For anyone preparing for a trip across the Canada-U.S. border, a new online guide from the B.C. Civil Liberties Association offers some sobering advice about digital privacy.
The handbook, released Wednesday, outlines your rights at Canadian crossings and U.S. customs pre-clearance areas in some airports.
There are few legal restrictions for electronic searches by Canada Border Services Agency officers, according to Meghan McDermott, staff counsel for the BCCLA.
“It’s wide open. They’re allowed to search anything and they’re allowed to do that without suspicion or without a court order,” she told CBC News.
But legally speaking, the courts haven’t placed any limits on CBSA searches, and border agents can copy the entire contents of your device.
By law, border guards are only permitted to conduct a search for evidence of material being brought into the country illegally, or information about someone’s admissibility to the country, per the Customs Act or the Immigration and Refugee Protection Act.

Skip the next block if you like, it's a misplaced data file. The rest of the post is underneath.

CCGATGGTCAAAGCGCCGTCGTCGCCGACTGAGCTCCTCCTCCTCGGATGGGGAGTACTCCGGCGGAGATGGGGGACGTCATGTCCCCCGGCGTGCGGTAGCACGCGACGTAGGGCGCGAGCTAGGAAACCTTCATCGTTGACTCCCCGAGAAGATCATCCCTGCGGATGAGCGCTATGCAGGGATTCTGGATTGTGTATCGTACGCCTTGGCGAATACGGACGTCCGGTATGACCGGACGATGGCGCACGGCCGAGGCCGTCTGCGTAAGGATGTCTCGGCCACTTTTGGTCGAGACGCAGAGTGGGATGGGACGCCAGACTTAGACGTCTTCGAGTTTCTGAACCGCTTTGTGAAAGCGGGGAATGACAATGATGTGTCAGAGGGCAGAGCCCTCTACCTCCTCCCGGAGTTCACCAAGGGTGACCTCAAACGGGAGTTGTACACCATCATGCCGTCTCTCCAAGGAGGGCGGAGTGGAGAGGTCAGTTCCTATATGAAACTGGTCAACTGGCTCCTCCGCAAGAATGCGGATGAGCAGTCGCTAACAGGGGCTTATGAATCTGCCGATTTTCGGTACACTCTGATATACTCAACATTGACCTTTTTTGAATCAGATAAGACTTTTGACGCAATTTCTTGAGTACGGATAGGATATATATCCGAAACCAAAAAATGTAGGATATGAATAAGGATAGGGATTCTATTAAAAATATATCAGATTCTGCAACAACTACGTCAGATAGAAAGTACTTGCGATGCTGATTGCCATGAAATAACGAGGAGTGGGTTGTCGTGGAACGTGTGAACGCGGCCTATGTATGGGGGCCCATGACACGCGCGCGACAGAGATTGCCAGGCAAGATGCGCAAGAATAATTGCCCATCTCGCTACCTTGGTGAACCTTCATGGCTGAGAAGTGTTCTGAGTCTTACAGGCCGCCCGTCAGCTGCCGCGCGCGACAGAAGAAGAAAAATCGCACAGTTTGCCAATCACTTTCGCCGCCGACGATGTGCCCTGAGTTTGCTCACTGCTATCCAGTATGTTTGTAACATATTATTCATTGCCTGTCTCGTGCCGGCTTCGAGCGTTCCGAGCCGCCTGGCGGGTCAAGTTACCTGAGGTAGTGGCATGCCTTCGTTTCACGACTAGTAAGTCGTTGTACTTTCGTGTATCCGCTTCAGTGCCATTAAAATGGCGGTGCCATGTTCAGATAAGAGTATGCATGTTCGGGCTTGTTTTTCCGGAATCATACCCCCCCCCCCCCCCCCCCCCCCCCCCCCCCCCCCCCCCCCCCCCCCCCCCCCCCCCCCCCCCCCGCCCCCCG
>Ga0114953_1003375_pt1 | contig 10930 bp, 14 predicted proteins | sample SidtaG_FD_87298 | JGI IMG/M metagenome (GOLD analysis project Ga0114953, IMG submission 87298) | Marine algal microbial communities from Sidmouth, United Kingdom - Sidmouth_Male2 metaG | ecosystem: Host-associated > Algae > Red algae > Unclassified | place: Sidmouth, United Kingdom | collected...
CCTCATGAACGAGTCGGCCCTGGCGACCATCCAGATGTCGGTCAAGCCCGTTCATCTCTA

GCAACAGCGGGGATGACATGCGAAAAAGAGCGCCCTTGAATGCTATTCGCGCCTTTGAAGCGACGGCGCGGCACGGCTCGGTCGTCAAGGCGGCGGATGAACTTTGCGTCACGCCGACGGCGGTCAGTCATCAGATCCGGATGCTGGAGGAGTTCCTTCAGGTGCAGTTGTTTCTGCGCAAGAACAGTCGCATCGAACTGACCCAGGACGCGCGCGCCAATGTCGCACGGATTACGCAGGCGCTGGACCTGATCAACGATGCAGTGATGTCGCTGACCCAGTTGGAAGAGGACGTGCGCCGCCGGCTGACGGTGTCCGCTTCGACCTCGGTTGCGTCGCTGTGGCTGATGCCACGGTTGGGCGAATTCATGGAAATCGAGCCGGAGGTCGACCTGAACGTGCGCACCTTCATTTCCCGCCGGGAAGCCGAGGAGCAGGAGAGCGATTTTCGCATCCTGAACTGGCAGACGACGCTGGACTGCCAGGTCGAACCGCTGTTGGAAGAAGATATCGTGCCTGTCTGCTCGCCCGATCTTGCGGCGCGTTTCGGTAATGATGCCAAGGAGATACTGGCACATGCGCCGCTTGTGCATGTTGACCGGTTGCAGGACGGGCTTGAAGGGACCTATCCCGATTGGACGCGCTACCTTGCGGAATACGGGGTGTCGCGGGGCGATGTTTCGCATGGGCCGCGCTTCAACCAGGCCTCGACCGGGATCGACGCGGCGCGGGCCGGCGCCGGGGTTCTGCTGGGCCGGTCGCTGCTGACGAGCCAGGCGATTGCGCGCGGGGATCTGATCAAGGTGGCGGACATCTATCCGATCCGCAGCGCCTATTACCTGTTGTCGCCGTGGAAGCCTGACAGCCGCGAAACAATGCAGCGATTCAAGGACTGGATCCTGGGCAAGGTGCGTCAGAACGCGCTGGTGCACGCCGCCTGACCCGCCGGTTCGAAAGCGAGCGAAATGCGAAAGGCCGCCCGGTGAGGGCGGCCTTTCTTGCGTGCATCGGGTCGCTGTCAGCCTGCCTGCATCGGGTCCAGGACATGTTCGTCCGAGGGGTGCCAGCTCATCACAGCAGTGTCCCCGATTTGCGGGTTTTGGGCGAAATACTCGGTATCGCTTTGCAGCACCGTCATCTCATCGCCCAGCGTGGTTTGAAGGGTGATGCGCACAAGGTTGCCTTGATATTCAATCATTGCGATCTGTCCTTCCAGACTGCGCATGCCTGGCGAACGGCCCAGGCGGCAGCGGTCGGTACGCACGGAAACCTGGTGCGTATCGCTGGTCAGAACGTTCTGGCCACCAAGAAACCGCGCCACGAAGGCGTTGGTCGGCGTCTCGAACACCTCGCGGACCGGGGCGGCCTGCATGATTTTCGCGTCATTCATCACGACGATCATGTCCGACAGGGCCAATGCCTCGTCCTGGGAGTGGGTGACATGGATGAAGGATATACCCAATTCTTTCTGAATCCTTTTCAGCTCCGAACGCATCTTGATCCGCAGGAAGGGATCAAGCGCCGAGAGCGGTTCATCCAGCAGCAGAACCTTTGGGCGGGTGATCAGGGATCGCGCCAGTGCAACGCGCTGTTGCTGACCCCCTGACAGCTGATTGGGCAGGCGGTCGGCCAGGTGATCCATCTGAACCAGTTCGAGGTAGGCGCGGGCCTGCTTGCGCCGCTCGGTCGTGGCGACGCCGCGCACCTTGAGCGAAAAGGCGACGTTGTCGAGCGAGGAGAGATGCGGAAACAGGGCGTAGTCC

If your phone or laptop contains sensitive information — like privileged legal documents or private medical files — the only sure way to protect it is to leave it at home, the handbook advises.
In an email Wednesday, Public Safety Minister Ralph Goodale said it was not CBSA policy to routinely examine travellers’ cellphones or other devices.
“CBSA officers are trained to conduct all border examinations with as much respect for privacy as possible,” Goodale said.
“Officers may only conduct a search if there are multiple indicators that evidence of contraventions may be found on a device. Their initial examinations are cursory in nature and only increase in intensity based on emerging indicators.”
He said CBSA policy requires officers to disable a device’s internet connection so the search only concentrates on material stored on the device.